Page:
FBI agents executed search warrants Thursday at the headquarters of California solar panel manufacturer Solyndra, which received more than $500 million in federal loan guarantees before filing for bankruptcy last week.
Agents raided the company's headquarters in Fremont as part of an investigation with the Department of Energy's Office of Inspector General into the manufacturer once touted by President Barack Obama as a beneficiary of economic stimulus, according to FBI spokeswoman Julianne Sohn.
Sohn said she could not provide details about the investigation, including what agents were gathering in the company's offices as the search continued hours after the early morning raid. Agents in FBI jackets swarmed buildings on the company's campus, bringing in collapsed cardboard boxes.
Solyndra spokesman Dave Miller said agents were collecting documents but the company did not know the reason for the search. Company executives were on the premises but were not likely to make a statement Thursday, he said.
"It certainly was a shock this morning to arrive and see the FBI here," he said.
The assumption was that the search was related to the loan guarantees, Miller said. Those loan guarantees — part of the $862 billion economic stimulus package that Congress passed in 2009 — have for months been the subject of a probe by Republicans.
Thursday's raid by federal agents came about a week after Solyndra's announcement that it was filing for bankruptcy and laying off 1,100 workers.
Solyndra, like other companies in the nation's solar energy industry, faced declining prices for solar panels, in part because of heavy competition from Chinese companies.
The bankruptcy announcement was a sharp departure for a company that been held up as the model for government investment in green technology.
Obama visited Solyndra last year, saying the company represented the future of American renewable energy innovation and noting that it expected to hire 1,000 workers. Other state and federal officials such as former Gov. Arnold Schwarzenegger and Energy Secretary Steven Chu also visited the company's facilities.
Solyndra's technology relied on a solar tube of sorts that could soak up sunlight from many different angles, producing energy more efficiently and using less space. The company's panels were also light and easy to install, which was meant to save up front costs.
But over the past few years, other companies caught up and provided similar products at a lower cost.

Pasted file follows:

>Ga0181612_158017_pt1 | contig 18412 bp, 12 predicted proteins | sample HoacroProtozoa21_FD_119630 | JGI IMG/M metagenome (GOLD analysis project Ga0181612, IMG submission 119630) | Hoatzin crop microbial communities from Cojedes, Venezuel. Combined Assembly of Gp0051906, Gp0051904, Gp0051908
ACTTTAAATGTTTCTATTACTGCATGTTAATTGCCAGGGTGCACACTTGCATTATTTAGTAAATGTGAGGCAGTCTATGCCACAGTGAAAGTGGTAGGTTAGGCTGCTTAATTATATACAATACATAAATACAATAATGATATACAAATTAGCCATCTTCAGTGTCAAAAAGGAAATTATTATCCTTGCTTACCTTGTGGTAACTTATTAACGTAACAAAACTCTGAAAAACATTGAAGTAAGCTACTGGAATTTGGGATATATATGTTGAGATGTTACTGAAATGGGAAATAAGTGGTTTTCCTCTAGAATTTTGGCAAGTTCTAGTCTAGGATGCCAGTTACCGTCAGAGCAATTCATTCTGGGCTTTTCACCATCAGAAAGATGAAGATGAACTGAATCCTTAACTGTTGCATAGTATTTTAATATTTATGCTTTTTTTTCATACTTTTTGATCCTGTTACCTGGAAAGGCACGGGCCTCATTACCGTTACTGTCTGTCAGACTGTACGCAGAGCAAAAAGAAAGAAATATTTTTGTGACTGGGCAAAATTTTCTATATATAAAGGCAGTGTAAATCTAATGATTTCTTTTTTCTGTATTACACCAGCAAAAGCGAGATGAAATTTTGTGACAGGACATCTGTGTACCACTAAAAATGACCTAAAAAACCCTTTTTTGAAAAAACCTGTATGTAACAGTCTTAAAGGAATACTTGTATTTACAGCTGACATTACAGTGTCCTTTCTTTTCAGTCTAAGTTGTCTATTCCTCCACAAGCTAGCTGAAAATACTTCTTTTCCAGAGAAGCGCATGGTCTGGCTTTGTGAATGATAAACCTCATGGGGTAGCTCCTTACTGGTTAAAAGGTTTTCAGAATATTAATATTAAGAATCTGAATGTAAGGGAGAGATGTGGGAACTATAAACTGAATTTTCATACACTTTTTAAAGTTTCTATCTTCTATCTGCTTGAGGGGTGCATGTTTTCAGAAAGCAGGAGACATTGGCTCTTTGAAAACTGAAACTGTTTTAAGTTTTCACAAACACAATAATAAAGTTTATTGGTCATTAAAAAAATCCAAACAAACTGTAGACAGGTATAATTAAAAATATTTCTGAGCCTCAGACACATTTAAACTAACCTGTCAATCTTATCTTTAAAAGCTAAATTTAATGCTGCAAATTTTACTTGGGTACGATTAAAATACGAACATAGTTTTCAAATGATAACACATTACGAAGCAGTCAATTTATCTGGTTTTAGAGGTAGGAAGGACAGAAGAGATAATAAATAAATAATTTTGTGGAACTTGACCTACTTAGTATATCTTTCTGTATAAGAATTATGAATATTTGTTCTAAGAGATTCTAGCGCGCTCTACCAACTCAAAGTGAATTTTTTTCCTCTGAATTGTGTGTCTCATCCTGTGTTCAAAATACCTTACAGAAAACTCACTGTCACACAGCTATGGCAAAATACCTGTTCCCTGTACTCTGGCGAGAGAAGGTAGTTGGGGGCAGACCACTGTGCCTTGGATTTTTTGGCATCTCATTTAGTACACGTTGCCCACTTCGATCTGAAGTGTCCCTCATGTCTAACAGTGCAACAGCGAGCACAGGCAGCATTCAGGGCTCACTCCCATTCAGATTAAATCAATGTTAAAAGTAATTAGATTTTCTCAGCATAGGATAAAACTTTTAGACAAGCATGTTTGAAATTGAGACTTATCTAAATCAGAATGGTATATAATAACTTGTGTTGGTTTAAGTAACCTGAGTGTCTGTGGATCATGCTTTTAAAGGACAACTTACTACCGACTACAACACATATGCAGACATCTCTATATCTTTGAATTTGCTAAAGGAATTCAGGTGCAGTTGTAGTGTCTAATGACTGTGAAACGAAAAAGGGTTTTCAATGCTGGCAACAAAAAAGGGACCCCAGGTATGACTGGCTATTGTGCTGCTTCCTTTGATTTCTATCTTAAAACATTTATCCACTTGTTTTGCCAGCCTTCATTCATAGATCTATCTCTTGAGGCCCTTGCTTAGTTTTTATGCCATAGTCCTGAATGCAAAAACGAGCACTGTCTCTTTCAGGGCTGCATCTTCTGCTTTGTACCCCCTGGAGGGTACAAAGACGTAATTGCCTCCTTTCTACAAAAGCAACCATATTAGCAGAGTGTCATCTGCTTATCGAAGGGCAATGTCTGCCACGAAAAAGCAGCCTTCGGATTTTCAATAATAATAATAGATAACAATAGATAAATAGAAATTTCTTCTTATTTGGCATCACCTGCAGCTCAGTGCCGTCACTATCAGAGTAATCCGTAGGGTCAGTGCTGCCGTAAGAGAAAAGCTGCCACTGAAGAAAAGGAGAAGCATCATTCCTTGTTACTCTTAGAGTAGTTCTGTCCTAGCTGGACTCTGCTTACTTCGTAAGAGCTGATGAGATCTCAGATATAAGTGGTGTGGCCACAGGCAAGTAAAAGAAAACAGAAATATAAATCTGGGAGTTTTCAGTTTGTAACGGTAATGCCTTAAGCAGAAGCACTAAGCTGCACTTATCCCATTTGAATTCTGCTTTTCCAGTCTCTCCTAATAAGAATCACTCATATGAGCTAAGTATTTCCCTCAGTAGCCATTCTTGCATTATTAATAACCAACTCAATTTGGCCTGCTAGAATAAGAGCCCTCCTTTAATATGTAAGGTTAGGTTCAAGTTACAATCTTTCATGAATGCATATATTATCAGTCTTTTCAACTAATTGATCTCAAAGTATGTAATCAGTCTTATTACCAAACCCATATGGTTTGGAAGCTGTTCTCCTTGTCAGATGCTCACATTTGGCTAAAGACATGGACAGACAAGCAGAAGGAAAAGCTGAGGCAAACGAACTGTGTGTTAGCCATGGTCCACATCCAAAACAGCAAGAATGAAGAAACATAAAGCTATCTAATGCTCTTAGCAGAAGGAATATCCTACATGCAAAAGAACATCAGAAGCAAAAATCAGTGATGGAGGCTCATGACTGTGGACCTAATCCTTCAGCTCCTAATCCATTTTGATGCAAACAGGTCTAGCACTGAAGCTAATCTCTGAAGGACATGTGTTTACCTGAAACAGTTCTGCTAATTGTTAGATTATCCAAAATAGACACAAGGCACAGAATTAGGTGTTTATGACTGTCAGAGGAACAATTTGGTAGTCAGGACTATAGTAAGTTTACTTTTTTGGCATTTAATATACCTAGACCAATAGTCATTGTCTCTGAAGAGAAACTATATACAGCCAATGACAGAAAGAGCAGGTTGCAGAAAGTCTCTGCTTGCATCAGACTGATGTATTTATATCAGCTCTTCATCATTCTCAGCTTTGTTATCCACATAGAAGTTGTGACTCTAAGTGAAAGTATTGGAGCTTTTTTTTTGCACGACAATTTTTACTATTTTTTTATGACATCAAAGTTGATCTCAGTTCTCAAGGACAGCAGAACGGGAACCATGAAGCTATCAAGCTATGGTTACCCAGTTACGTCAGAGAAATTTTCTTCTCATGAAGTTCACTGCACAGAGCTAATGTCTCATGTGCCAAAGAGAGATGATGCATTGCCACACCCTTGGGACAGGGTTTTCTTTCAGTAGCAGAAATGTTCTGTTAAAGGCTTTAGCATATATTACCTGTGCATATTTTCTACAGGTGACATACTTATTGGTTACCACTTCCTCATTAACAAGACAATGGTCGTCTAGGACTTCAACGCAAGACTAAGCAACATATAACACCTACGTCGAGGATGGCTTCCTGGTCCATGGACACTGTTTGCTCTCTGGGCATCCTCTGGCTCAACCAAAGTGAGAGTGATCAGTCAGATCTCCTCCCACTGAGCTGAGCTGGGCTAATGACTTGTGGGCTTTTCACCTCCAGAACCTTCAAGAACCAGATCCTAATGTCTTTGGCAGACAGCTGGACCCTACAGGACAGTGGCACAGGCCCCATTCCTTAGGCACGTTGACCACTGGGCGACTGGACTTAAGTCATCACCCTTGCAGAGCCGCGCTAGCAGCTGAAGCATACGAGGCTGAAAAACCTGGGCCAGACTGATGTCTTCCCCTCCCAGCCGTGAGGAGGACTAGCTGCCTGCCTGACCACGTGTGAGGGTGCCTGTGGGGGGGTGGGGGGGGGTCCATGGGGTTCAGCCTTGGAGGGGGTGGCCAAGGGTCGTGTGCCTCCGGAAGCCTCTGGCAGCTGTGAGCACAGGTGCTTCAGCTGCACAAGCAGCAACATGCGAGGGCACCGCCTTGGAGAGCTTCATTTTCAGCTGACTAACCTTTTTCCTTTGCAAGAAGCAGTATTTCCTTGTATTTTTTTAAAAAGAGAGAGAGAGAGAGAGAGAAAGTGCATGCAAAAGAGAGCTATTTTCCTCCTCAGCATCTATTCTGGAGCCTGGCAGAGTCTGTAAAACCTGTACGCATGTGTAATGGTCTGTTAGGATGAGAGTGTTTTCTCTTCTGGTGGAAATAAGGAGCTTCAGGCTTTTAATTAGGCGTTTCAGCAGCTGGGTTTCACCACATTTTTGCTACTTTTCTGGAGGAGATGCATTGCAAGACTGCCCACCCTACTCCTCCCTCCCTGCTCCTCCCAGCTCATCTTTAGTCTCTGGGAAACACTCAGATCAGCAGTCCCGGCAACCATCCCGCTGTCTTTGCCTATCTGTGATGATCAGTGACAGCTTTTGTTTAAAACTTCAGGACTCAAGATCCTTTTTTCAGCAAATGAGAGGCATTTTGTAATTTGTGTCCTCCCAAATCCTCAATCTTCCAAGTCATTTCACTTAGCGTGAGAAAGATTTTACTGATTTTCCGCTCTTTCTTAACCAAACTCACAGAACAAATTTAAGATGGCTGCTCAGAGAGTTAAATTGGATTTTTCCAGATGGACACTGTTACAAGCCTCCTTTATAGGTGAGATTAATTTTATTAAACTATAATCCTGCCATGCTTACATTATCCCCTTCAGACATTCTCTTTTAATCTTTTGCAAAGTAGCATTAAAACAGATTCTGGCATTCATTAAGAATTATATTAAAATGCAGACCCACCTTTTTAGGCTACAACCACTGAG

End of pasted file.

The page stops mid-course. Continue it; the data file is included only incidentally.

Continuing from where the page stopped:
"It's really sad to everybody who worked here," Miller said on Thursday. "We believed in the technology."
Solyndra raised about $528 million of the $535 million in federal loan guarantees, according to its bankruptcy filing.
The loan attracted attention from Republican lawmakers early on as they questioned whether politics played a role in the company getting funding. One of the company's investors, George Kaiser of Oklahoma, helped raised money for Obama's presidential campaign.
Republican Rep. Cliff Stearns, chairman of a House subcommittee investigating Solyndra, recently called on the White House to release all communications between the White House and Solyndra and its investors. The House Energy and Commerce Committee issued a subpoena in July seeking documents from the White House Office of Management and Budget.
Democrats opposed those efforts, but on Thursday began to change their tack. Rep. Henry Waxman, D-Calif., called on Stearns to invite Solyndra CEO Brian Harrison to a hearing on Sept. 14. Waxman said that Harrison met with committee members less than two months ago and assured lawmakers that the company was in a strong financial position.
"These assurances appear to contrasts starkly with the company's decision to file for bankruptcy...," Waxman said.
Obama Administration officials have said interest in providing Solyndra with guaranteed government loans was first sought under the Bush administration. They have also said Solyndra increased sales revenue by 2,000 percent in the past three years and that private investors put more than $1 billion into the company.
Republicans are using Solyndra's financial woes as ammunition in attacking the effectiveness of the stimulus package. The raid Thursday morning came just hours before the president appears before both chambers of Congress to appeal for more legislation that would help the economy and reduce the nation's 9.1 percent unemployment rate.
Solyndra is also being sued by workers who were abruptly laid off after last week's announcement.
Associated Press writer Kevin Freking in Washington and Marcus Wohlsen and Sudhin Thanawala in San Francisco contributed to this report.